[codesyntax lang="text" highlight_lines=""]


You’ll see a window open ever so briefly and then dissapeer you should now be able to go into your web browser and go to http://localhost and be shown your homepage running on NGINX locally, try http://localhost/error and you should see your error page pop on screen. Viola! Your http server is working properly!

Now the nice thing about this setup is it works system wide, so ANYTHING making a query over the internet is subject to the blocking power of this setup so if you have a program that’s ad supported and it no longer works this might be the cause, however I believe even that would be a very rare occurrence.

I Hope this setup helps you keep your speed and privacy up this holiday season and Merry Christmas to you all! (You’ll also note that I don’t have any ad’s on my sites, feel free to thank me in the comment’s if you appreciate this!)

Getting the Linksys WPSM54G Working on Linux and Windows 7!

First off this post is more for my own remembrance then informational and is aimed at the more advanced user then just putting in the disk and following the directions  (which will work just fine if you are running Windows Vista but not 7) however I was having issues getting this to work on linux as well as logging in to the web interface where this will mostly be taking place.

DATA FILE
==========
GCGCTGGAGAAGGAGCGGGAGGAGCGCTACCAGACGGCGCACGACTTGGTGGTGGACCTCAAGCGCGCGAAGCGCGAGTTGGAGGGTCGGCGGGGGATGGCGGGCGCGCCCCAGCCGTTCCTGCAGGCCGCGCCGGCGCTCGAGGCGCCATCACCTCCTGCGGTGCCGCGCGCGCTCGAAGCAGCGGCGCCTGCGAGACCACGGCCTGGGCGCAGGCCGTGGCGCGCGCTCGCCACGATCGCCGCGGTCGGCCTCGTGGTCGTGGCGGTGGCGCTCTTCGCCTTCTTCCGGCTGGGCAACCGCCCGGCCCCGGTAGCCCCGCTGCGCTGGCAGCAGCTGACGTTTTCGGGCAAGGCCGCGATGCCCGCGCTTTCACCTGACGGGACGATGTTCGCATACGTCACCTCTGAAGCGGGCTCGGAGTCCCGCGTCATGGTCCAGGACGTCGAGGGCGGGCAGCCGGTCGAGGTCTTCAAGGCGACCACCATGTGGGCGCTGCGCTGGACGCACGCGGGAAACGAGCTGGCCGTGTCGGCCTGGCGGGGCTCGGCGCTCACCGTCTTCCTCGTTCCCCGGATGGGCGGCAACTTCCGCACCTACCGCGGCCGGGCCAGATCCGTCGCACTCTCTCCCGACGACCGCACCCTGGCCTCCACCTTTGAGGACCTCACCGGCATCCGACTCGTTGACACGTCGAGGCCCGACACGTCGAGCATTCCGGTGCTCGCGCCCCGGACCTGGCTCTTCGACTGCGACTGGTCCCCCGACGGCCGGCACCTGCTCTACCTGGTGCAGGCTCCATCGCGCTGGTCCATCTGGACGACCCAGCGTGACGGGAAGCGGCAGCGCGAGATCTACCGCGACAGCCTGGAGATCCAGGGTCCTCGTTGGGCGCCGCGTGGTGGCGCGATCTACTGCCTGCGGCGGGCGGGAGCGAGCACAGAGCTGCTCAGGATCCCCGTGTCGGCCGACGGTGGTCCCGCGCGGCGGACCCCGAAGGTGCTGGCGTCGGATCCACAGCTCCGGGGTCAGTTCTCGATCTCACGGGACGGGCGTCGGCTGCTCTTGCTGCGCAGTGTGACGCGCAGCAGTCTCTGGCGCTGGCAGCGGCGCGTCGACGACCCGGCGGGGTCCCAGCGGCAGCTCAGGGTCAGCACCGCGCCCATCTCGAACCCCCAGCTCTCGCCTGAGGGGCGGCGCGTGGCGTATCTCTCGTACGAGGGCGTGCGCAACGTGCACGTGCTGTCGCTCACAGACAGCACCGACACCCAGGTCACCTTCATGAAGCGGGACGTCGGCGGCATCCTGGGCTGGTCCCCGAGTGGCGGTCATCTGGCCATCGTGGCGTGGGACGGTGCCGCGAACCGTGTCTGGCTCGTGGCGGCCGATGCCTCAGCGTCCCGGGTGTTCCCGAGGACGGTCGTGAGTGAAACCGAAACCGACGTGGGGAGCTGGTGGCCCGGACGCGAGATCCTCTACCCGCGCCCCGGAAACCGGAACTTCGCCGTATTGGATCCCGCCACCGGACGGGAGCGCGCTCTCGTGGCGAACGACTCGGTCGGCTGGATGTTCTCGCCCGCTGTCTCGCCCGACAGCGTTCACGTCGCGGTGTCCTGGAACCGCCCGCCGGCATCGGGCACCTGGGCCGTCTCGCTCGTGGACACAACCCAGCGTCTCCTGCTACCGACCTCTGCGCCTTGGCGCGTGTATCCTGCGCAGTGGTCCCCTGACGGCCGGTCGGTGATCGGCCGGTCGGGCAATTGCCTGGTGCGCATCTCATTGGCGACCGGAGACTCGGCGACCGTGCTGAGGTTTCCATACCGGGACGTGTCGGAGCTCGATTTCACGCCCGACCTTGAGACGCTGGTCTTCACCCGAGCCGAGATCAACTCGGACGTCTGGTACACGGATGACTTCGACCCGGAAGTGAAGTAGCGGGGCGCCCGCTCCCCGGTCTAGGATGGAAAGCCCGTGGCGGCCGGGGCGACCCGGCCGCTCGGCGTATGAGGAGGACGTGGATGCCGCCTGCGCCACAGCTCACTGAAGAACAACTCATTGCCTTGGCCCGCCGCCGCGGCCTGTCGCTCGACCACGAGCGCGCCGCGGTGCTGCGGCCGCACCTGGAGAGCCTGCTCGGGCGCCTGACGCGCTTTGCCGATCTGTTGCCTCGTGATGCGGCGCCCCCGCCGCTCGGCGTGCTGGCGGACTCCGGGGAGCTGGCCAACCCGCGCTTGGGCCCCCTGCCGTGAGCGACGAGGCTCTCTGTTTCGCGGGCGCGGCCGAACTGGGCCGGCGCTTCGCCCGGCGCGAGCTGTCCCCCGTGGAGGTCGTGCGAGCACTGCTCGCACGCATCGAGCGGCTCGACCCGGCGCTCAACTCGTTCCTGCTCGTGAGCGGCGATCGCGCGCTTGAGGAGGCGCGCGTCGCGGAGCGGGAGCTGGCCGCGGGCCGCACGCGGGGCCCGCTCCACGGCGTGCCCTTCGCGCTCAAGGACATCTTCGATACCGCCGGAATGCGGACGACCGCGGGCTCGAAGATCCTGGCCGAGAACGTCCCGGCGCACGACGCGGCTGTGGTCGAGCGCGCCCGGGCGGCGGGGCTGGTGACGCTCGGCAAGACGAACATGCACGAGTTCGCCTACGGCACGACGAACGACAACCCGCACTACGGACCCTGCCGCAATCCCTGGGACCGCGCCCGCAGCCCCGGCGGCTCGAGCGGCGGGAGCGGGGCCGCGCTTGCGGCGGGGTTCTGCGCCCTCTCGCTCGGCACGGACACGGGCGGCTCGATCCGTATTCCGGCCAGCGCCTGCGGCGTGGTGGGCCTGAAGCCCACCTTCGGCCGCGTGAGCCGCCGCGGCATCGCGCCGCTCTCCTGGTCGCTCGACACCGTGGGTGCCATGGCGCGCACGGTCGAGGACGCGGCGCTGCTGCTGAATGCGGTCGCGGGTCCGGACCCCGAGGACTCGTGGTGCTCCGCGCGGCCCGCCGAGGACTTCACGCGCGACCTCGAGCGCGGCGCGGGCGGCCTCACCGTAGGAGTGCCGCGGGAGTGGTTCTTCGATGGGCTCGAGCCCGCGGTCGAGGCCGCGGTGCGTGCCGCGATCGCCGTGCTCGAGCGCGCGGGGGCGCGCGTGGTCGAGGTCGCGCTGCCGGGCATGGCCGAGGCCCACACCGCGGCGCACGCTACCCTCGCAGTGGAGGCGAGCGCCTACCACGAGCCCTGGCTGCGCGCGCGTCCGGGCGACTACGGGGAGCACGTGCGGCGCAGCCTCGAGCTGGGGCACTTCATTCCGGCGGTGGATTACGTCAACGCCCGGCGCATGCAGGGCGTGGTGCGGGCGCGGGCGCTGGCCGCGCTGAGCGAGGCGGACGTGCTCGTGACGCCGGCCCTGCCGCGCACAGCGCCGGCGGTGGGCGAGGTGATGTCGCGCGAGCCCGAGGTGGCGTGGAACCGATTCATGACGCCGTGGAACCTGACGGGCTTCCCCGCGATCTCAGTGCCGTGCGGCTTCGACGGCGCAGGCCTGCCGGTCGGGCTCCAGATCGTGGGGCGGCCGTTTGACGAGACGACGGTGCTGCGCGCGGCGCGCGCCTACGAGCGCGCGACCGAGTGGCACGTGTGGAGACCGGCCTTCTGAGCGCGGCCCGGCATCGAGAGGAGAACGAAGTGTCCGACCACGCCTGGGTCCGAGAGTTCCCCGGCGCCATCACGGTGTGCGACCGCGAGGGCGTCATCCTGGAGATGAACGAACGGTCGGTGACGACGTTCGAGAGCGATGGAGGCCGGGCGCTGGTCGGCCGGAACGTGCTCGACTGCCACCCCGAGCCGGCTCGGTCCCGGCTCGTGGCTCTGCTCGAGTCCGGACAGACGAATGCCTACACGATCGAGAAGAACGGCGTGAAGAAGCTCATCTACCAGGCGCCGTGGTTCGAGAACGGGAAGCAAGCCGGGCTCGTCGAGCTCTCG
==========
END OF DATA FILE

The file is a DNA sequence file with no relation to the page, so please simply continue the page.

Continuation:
First before you can get to it wirelessly you will need to set up the Print Server. Attach it to your Router directly (wired). (I recommend anything running DD-WRT as I’ll be using this in my descriptions to follow. More on this in a bit.) After it’s attached Power it on.

Once the light’s turn green, head on over to your browser and login to your routers interface and head on over to the “Status” Tab.

Find and click on the “LAN” Sub-Tab and look for your Linksys Print Server and make note of it’s IP. (Mine is named LKEED64C don’t ask me why and for this walkthroughs sake we’ll assume it’s on IP

Now that you’ve found the IP go ahead and open another tab in your browser (ctrl+t) and browse to the web interface at [codesyntax lang="text"]


This will bring up the first page asking for your password. The default username is blank and the password is “admin” Please for god’s sake, CHANGE THE DEFAULT PASSWORD!!!

After you’ve changed the password go to the “Protocol” page and set your IP to be static. (special note to those running DD-WRT if your network is mostly dynamically assigned the IP’s if you set your server’s IP out of the normal range it will remain static and you don’t have to worry about collisions if another device takes it) Go ahead and set it for your network. In my example the IP would be Netmask would be : and Gateway would be the router at IP and then click Save.

Now click the wireless tab and set your SSID to whatever your’s is, click save then do the same for your security tab. I won’t be of much help posting my info here as you should already know that information.

Now you can disconnect the power to the linksys print server and the Ethernet cable, move it to wherever your printer is located, and hook up the printer then power back on the print server.